This small clinic is responsible, for the affordable sum of $0.90, for telling me that I don't have malaria. I'm on a first-name basis with Adi, the chief lab technician, who lets me call him for my lab results instead of watching hip-hop videos with silent and ailing locals in the waiting room. The clinic's moto is "Insist on knowing your medical problems," which I did -- only to learn gratefully that I had a cold.

Every time I walk in, the receptionist appears unhappy to see me and shakes her head. "You're getting too cold!" she tells me as I slowly spell out my name. This weekend, it was true: Robertsport kepts up a grey drizzle, I only brought one change of clothes and was wearing a short-sleeved t-shirt, and the sheets I'd grabbed from the communal cupboard were thin twin- sized and certainly insufficient for a night of heavy rain.

I was weary enough of a potential repeat of malaria that Nate and I have been taking our doxycycline, 100 mg at 2:00 pm every day, reminded by our Google Calendars.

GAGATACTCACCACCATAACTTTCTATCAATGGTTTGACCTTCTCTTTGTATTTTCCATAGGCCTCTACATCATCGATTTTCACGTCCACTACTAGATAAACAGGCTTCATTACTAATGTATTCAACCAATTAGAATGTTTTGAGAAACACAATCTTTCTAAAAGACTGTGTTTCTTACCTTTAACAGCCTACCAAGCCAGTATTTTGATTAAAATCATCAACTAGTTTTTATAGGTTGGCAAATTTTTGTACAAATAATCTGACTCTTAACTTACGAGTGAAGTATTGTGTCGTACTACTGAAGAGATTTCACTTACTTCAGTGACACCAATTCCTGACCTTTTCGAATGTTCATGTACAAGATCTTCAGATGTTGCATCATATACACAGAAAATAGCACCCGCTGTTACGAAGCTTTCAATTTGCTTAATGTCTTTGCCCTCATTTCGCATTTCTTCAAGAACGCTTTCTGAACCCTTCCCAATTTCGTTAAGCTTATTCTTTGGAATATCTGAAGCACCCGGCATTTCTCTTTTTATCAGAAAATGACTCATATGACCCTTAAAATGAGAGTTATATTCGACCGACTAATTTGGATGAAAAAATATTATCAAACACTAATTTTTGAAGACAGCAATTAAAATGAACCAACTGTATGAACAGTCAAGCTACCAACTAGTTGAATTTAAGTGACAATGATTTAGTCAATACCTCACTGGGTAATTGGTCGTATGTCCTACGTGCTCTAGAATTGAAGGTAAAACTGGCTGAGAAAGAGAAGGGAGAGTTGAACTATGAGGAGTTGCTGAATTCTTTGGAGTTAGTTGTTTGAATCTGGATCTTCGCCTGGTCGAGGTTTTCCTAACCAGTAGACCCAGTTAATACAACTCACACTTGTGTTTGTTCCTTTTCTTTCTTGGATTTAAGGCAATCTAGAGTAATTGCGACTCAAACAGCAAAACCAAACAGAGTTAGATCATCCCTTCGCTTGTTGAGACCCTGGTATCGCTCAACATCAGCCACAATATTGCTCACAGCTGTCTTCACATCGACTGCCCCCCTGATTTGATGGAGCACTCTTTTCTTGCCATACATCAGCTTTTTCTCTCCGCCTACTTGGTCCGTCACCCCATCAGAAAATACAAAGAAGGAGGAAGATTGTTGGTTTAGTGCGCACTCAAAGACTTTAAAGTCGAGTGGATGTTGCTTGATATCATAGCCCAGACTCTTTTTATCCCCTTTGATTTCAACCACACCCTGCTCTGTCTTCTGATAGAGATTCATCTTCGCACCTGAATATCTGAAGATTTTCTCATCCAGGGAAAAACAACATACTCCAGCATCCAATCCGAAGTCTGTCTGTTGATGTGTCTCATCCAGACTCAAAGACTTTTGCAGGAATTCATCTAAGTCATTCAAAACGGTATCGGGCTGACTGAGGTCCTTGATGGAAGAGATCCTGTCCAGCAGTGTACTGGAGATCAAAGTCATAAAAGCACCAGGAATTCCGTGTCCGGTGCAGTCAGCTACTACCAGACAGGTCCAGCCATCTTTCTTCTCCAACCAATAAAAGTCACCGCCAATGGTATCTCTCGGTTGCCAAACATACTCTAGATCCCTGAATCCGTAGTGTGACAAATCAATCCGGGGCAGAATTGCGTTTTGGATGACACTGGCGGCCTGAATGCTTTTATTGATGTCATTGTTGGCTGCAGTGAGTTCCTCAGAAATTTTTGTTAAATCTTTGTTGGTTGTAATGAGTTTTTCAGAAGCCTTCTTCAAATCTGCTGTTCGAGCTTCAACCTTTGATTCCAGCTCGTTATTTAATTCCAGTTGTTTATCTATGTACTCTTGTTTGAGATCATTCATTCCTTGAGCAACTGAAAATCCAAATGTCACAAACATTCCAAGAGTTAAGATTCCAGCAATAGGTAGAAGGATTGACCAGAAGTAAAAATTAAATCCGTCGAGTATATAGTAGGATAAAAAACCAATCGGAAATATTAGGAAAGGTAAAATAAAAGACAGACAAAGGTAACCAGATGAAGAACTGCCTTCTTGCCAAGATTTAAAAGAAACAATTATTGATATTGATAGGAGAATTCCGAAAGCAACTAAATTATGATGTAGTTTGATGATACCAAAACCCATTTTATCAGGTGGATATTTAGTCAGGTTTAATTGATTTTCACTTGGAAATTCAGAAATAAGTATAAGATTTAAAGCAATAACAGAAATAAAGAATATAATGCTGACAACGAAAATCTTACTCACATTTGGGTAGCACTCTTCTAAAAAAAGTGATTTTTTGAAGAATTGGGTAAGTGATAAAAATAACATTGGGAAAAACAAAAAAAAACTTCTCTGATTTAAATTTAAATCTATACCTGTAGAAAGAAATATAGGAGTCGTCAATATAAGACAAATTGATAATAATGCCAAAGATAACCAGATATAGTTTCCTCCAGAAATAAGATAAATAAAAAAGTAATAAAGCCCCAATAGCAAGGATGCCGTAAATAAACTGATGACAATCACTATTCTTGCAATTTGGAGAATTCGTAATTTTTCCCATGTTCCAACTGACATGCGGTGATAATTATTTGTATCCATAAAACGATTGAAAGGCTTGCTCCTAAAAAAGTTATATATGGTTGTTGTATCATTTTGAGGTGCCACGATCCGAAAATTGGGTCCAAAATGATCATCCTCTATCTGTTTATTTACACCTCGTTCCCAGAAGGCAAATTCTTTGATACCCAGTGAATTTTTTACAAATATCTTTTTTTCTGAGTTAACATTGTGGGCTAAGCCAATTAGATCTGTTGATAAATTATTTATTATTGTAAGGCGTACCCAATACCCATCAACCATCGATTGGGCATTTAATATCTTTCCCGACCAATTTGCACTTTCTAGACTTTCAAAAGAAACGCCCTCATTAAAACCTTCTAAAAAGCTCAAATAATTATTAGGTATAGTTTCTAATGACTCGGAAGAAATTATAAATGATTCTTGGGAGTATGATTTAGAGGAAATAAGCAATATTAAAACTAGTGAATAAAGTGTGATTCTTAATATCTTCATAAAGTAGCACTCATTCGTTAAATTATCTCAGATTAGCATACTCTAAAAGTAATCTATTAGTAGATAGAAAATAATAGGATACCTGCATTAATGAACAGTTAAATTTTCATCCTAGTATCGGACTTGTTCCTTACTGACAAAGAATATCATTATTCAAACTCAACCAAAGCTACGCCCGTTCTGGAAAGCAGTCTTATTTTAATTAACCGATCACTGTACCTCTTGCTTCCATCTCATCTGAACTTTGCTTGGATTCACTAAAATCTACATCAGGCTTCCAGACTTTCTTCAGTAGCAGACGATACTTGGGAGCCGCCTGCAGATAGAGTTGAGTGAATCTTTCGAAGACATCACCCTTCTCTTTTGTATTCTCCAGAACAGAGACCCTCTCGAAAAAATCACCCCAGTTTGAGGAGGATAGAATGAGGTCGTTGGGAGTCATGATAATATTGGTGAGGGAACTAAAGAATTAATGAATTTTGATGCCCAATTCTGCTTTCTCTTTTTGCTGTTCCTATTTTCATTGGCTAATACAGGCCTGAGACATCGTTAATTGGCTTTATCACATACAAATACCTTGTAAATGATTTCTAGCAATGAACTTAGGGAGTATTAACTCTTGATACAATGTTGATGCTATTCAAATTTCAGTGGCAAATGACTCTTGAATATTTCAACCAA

Monday, August 10, 2009

Happiness, in a car

Here we are, after a weekend in Robertsport, as photographed by our friend Myles who was sitting next to the surfboards in the back seat. We are happy and slightly sunburned and heading back to Monrovia. Nate and I are looking into living full-time in the RP now. The Internet there is faster...

Thursday, August 6, 2009

Hand-painted signs

There are proper billboards in Liberia, the glossy kind with models and slogans, but hand-painted signs like this are still the norm along the major roadways. Many of them are health focused, telling passersby to "wash your hands after pupu" or, like this one, to vaccinate yourself and your children against major preventable diseases. Notice the much nicer Omega Insurance billboard in the back?